Google made a big splash in 2016 with its original Pixel, not necessarily in terms of sales, but in terms of showing what a smartphone camera could really be capable of. The company has held up its camera prowess for the most part in the time since, but some areas have fallen behind the competition. Zoom is perhaps the biggest area the Pixel 5 falls behind, and it’s why I’m crazy excited to get my hands on a Pixel 6 Pro.

If you’ve paid attention to smartphones for the past year or two, you’re probably familiar with a lot of devices that are adopting what’s called a “periscope” lens. This allows for zoom that’s well beyond the typical 2x or 3x that’s seen in devices like the iPhone.

Since the original Pixel, Google has been rather bullish regarding additional lenses. With the Pixel 2 and 3 series, the company made a big deal about how its phone could do more with one lens than competitors could do with 2 or 3. It was a stretch, even at the time. A year later, Google finally added a second sensor with a 2x telephoto on the Pixel 4. Its performance was admirable and, with the help of clever software, put it in a good place compared to others. However, the company’s slight mocking of “fun” ultrawide lens where telephoto was more useful rubbed many the wrong way, essentially leading to Google being bullied into ditching telephoto and adopting ultrawide instead.

And that’s where we are today. The Pixel 5 has just two lenses, one 12MP primary camera and one 16MP ultrawide shooter. While they’re both solid and still remain in the top 5 for smartphone cameras, it’s clear this setup just won’t do anymore.

Ditching telephoto was a misstep, and I’ve got the photos to prove it.

Looking back just one generation to the Pixel 4 series, zooming in even to just 2x led to a major gain in how zoom shots look. Pushing in further, both phones obviously start to degrade by the laws of digital photography, but the Pixel 5 loses detail significantly more quickly, and that’s something a “fun” ultrawide camera just can’t make up for.

Matters get much worse when you start comparing to competitors, though. While in NYC, I took a OnePlus 9 Pro to compare its performance with the Pixel 5, and I think it only takes a single subject to show how even a competitor that falls into the middle of the pack when it comes to camera performance can beat Google in this area. Of course, that’s only when it comes to detail. Google still very much takes the crown when it comes to the colors and overall look of the shot.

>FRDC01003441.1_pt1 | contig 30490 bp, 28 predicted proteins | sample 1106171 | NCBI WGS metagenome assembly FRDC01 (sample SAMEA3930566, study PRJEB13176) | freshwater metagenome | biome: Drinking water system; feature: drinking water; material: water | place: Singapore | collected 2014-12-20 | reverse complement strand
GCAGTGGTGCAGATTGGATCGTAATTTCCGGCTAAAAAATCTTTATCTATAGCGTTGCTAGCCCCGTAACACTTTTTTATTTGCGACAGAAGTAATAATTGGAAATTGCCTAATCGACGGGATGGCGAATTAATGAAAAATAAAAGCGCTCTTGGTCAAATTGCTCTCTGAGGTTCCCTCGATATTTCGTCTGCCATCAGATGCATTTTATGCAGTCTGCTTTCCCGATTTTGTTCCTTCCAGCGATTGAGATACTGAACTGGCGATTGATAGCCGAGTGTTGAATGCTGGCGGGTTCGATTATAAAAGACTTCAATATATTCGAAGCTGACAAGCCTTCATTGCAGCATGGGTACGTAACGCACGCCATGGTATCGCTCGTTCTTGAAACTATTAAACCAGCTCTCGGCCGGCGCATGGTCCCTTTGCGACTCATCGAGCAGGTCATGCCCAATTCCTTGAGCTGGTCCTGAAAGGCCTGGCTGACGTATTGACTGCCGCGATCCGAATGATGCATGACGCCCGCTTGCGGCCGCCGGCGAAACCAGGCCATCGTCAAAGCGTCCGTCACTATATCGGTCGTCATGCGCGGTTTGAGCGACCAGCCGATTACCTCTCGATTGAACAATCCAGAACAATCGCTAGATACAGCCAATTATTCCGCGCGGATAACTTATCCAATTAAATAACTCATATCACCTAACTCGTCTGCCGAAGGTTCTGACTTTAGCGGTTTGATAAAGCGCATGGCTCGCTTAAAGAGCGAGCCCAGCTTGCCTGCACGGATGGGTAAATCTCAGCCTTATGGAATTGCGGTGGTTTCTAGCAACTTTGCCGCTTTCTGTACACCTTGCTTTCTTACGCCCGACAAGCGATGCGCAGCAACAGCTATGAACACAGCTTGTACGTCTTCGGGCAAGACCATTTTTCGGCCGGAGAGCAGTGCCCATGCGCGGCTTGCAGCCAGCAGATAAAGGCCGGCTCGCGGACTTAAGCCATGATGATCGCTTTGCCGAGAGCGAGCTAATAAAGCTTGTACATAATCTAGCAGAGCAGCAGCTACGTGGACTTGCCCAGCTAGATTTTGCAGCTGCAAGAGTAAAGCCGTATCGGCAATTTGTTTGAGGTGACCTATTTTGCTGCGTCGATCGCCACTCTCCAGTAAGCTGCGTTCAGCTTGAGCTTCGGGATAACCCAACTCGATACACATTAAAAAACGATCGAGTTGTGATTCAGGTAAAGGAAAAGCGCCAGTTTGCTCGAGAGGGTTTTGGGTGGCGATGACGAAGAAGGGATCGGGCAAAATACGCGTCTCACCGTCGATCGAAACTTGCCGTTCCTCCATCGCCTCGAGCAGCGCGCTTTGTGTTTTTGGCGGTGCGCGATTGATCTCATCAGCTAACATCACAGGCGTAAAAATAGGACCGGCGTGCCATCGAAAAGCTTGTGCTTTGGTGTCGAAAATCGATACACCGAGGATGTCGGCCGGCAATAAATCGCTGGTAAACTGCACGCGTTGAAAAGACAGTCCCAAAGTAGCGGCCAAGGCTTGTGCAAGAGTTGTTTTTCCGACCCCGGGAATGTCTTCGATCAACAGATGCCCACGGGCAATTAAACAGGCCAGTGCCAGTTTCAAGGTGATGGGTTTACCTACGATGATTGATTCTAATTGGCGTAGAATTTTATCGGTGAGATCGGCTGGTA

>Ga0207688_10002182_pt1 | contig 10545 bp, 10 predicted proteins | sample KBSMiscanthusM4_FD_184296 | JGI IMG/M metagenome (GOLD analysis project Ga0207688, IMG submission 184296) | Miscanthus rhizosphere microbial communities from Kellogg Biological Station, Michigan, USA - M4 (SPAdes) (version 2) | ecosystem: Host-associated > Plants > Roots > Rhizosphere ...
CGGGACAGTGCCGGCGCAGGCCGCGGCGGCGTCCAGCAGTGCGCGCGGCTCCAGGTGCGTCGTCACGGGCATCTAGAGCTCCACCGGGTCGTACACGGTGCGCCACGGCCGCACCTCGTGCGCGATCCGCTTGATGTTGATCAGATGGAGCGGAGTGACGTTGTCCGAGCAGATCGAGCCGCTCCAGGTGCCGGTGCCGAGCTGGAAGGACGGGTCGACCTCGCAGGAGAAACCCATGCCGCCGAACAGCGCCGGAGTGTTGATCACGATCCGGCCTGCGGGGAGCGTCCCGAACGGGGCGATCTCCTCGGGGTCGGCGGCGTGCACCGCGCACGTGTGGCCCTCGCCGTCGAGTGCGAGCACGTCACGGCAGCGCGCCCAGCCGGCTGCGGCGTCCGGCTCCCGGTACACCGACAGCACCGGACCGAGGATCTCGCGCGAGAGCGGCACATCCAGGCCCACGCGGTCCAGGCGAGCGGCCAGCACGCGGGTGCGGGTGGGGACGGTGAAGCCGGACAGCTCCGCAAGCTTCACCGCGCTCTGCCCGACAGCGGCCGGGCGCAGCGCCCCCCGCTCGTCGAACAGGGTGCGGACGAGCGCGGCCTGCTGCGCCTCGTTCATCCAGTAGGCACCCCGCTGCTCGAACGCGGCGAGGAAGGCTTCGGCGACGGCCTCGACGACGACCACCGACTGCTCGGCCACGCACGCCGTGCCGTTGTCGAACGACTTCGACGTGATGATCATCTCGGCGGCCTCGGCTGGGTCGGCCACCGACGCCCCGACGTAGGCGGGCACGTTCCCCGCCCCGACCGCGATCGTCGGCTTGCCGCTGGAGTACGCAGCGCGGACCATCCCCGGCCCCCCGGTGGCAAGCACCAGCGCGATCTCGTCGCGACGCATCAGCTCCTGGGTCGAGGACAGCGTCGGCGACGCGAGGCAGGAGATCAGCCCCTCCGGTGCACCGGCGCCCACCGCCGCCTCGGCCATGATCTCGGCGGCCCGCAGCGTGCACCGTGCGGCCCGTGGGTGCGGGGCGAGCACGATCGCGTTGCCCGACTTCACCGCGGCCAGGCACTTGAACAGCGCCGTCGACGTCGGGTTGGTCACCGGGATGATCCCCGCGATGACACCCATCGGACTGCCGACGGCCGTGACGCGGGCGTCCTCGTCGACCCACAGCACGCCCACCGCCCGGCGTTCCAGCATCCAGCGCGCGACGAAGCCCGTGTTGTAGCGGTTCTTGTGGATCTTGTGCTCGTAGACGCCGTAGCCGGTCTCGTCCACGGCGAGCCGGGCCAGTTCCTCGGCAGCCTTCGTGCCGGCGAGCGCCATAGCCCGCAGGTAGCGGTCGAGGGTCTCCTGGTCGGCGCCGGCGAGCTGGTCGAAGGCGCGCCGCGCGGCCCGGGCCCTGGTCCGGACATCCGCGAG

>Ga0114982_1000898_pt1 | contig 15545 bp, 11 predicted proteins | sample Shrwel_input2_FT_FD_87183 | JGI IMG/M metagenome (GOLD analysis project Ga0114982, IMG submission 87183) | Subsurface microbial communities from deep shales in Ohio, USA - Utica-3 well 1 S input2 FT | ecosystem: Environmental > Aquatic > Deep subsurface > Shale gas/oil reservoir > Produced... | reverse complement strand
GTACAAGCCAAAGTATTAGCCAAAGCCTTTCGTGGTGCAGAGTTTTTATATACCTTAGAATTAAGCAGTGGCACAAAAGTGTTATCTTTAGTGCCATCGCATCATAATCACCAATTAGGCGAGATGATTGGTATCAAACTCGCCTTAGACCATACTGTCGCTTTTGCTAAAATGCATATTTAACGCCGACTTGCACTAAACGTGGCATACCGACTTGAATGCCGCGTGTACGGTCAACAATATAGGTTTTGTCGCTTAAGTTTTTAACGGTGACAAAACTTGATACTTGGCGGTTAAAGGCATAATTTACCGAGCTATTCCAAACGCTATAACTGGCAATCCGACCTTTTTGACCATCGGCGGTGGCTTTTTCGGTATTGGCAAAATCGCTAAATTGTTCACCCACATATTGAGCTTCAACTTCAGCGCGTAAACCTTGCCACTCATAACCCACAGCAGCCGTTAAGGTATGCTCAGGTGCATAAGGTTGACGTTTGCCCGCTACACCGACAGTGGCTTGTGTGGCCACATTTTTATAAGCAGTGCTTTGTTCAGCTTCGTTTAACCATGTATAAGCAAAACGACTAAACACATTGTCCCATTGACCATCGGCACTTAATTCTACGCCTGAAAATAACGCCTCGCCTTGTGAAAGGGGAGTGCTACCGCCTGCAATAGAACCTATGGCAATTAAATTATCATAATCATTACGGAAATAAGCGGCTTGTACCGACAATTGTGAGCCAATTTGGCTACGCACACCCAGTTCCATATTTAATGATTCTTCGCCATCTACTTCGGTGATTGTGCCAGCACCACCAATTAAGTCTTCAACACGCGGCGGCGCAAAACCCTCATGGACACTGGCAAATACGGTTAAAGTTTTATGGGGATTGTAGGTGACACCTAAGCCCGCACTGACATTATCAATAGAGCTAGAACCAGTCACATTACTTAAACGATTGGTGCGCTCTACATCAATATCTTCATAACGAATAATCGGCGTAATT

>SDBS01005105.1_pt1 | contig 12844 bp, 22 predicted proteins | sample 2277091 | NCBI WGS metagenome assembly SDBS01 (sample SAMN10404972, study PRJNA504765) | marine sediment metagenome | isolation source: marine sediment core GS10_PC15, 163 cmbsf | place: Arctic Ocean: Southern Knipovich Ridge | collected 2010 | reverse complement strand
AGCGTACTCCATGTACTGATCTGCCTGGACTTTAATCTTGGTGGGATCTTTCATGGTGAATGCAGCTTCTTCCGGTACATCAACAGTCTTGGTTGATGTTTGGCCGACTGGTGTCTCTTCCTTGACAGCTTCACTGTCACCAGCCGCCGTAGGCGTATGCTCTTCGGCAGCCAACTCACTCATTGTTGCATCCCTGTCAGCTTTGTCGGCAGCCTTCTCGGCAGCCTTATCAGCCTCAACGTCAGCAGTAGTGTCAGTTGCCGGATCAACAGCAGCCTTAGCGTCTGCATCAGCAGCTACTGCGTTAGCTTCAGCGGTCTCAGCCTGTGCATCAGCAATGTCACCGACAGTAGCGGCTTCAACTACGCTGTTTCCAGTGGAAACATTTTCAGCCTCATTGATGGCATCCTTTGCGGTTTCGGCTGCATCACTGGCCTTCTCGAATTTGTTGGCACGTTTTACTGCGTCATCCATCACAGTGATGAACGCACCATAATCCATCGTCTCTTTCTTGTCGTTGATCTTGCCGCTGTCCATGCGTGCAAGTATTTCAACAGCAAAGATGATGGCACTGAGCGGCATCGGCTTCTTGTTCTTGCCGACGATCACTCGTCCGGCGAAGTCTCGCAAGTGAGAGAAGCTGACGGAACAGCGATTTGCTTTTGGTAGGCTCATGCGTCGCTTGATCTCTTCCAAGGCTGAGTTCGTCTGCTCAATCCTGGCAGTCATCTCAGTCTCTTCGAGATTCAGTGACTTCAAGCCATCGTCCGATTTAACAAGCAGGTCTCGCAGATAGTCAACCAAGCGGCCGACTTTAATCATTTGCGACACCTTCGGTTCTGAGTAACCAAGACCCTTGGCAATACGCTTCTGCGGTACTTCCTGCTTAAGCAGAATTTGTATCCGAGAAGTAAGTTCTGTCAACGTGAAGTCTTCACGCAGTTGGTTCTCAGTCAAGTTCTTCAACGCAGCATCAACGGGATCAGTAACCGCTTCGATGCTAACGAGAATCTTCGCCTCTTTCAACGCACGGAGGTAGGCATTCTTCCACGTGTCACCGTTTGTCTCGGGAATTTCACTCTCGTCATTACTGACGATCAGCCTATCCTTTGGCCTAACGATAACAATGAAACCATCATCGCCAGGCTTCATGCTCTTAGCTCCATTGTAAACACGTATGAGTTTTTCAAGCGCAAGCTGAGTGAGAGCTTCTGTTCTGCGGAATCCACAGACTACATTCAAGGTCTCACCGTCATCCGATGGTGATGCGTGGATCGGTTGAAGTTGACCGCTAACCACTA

Finally, just for good measure, I also compared Pixel 5’s zoom camera shots to the Galaxy S21 Ultra, the “jack of all trades,” if you will, in the current smartphone camera race. Here, it’s not even a competition. While a 1x shot is comparable, the Pixel laughably falls behind at 2x and is utterly destroyed by the Galaxy’s 10x lens. It’s borderline hilarious.

Now, some may argue that 10x zoom on the S21 Ultra is overkill. To those, I say you’re wrong, but the argument still holds up at closer ranges. In the examples below, I took some shots at just minor zoom increments. Why? These shots were just easier to take with zoom because of where I was standing and where I could stand.

All of that said, this is exactly the reason I’m most excited to get my hands on the Pixel 6 Pro. Google recently confirmed that a camera revamp is finally happening this year, which means better sensors and the return of telephoto. The improvements here just can’t be understated. With this upgrade, we’re first looking at the addition of a better optical telephoto lens. That means Pixel 6 Pro will be able to zoom in to 4x without losing any quality, and Google’s presumably still-in-use “Super Res Zoom” will likely make further shots a bit better as well.

Beyond the optical zoom lens, though, a main sensor with higher resolution has the side effect of also improving zoom quality. This is important less for the Pro model but more for the Pixel 6, which, unfortunately, lacks an optical zoom lens entirely.

More on Pixel Cameras:

Note: Some of the differences in zoom levels between cameras are due to the optical zoom on some phones as well as the fast-paced nature of taking these shots in New York City.

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